Brendan Smith Remembers

ln the 1944-’48 period the children of Oldcastle were developing into the nucleus of a powerful team. They were getting great example from the Senior players of the time, such men as Jim Kearney, T. Dolan, Jack Kellett (R.I.P.), John Smith, Paddy Kearney, Austin Brady and Paddy Dermody. Our place in the Park at that time was behind the goals retrieving balls that beat the goalie or were sent wide. It was an exrercise we enjoyed and through it we were learning the skills of the game.
Later we graduated to the pitch proper and many a royal battle we had playing backs and forwards. I could name a lot of players whom we looked up to at that time but one thing that stands out in my memory is the punching of the ball by Hughie Devine (R.I.P.) who could drive the ball further than we could kick it.

Many a dour encounter we had with the boys from Newcastle in the Bog Field. They had great stalwarts in the Tuite Brothers, Lynch Brothers, McEnroe Brothers, Halpins, Fox,s etc. etc.

Under-age football was progressing very well under the tutelage of Des Boylan. We looked forward to the journeys by train to play Navan Kells and the treats we got afterwards in the Central Hotel, Navan and Miss Murphy’s Cafe in Kells.

In 1950 I think the Oldcastle Under-l4 Team was robbed of the final against.Navan as the result of some unfair decisions. At that time also we had great encounters with Bailieboro,. Usually we lined up on the Square in Bailieboro’ and marched to the field accompanied by the local band.

In l95l, Fr.Tully, then Co. Chairman, kindly allowed us into the U-l6 Championship which was newly initiated and we repaid his kindness in foregoing a bye to his team, by beating them. We did not go much further that year. The following year was very successful in the U-16 Championship culminating in our winning by beating Clonard in the final.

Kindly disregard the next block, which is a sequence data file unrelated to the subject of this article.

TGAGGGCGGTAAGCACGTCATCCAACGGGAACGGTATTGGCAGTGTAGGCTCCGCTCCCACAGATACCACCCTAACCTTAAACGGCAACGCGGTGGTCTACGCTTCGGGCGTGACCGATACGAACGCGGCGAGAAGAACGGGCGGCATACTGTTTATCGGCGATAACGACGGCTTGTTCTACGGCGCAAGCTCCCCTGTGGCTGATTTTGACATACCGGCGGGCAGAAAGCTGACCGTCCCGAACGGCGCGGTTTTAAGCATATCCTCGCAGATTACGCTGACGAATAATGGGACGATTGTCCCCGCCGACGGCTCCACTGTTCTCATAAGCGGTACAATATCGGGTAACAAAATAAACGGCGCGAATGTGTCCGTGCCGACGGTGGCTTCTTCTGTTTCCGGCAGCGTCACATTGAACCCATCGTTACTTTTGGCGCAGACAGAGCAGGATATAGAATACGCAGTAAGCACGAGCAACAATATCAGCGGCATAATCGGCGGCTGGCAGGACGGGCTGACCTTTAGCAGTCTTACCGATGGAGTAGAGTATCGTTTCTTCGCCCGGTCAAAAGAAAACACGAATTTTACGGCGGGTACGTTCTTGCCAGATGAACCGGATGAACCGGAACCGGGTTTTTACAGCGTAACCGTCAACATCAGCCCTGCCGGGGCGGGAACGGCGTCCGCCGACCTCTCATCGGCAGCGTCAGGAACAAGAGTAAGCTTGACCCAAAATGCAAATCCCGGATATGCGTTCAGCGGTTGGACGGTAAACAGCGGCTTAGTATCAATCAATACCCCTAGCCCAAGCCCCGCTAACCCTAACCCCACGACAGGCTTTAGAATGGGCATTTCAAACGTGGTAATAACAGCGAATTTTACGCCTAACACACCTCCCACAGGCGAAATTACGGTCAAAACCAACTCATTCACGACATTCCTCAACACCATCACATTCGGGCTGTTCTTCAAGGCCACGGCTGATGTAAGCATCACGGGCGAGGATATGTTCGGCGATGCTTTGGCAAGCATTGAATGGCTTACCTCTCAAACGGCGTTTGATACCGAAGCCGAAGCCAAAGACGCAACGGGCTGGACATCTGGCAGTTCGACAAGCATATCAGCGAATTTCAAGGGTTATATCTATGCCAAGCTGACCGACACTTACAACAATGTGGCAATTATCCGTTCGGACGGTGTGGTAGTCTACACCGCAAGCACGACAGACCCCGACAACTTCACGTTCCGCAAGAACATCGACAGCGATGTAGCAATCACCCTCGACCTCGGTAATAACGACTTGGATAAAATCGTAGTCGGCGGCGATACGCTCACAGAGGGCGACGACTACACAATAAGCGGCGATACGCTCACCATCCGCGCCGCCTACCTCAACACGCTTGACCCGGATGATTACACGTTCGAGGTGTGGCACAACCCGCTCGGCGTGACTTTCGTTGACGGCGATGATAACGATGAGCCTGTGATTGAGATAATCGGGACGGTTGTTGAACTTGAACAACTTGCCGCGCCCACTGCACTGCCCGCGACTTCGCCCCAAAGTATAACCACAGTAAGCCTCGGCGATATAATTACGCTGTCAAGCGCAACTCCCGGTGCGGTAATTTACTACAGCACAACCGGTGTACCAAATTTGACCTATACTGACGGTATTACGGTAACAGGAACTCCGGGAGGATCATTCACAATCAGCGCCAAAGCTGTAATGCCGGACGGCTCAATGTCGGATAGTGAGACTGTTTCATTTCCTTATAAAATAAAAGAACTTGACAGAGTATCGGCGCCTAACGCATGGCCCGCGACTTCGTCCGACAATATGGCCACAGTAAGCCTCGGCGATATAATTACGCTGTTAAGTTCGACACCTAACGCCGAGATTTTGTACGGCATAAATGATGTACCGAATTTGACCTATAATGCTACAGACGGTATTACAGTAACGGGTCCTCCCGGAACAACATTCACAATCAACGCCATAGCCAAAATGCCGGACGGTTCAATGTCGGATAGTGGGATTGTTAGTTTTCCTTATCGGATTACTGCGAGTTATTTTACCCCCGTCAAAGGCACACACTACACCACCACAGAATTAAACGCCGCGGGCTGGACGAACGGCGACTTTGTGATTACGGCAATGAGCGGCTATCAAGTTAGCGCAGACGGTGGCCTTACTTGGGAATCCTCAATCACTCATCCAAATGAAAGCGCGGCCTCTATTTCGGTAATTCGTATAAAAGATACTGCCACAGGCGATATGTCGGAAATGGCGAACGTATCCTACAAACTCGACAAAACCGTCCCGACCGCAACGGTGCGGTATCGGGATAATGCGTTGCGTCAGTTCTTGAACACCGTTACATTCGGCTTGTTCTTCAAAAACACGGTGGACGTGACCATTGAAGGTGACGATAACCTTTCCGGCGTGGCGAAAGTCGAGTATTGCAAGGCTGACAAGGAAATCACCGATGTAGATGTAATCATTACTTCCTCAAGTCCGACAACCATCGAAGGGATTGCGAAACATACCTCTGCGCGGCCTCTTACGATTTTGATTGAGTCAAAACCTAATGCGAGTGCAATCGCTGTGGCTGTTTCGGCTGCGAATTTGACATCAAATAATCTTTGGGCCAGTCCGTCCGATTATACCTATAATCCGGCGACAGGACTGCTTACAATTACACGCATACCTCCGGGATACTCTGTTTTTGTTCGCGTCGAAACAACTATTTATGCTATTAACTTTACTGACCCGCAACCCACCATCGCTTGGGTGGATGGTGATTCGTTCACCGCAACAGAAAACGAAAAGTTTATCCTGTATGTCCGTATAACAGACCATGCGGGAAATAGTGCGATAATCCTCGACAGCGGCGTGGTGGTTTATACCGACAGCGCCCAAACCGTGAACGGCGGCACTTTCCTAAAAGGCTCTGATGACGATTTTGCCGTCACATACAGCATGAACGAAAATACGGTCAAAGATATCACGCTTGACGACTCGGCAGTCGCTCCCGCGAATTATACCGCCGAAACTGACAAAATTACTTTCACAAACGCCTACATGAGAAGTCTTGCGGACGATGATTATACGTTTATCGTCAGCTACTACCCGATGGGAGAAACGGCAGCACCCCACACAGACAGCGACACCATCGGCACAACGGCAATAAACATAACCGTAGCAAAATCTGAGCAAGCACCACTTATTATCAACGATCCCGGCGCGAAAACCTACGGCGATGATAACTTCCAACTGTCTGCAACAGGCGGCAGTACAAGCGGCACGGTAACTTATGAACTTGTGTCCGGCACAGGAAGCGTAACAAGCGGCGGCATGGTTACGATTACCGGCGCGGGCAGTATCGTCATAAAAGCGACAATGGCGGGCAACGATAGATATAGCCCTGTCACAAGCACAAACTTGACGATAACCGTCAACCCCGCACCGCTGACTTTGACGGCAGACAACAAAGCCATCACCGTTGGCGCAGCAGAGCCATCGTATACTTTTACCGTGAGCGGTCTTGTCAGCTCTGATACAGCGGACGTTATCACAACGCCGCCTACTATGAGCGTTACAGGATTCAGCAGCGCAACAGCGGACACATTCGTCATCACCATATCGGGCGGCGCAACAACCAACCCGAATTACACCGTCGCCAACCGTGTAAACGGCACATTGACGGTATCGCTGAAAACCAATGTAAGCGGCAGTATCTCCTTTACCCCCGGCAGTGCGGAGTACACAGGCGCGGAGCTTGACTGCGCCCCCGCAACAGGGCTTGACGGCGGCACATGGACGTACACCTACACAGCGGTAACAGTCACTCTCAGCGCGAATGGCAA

The next high-spot for Oldcastle was the campaign of 1956-,57. This I am sure will be amply covered by others but I would like to give my view from, perhaps, a slightly different angle. The final was between ourselves and Nobber.In the other semi-final, Nobber gave a brilliant display, spearheaded by their great Countyman, the late Larry McGuinniss, who accounted 2-4 of their tally. Jack Rahill, our trainer, put us through a strenuous course of training during February and March even during frost and snow. It was a pleasure to partake, rather than miss. We drank in the advice of our masseur, the legendary Jackie Gilson (R.I.P.).

The great day arrived and Nobber were installed as favourites by the press, but we were ready for the fray. The game was memorable but two outstanding performances shall always remain in my memory, Batty McEnroe’s exhibition against the redoubtable Larry McGuinness and the devastating runs of Paddy Farrelly against the Nobber backs. Paddy’s goal at a crucil period in the game was a delight. To all the members of the team, thanks for the memory,

We played Nobber shortly afterwards in a charity match for their injured goalie, and thanks to our driver, Mickey Reilly, we got home safely, fortified with black pudding and Gin !

Brendan Smith

(From: ” The History of Oldcastle GAA Club 1884-1984″ – Editor Tommy Sheridan)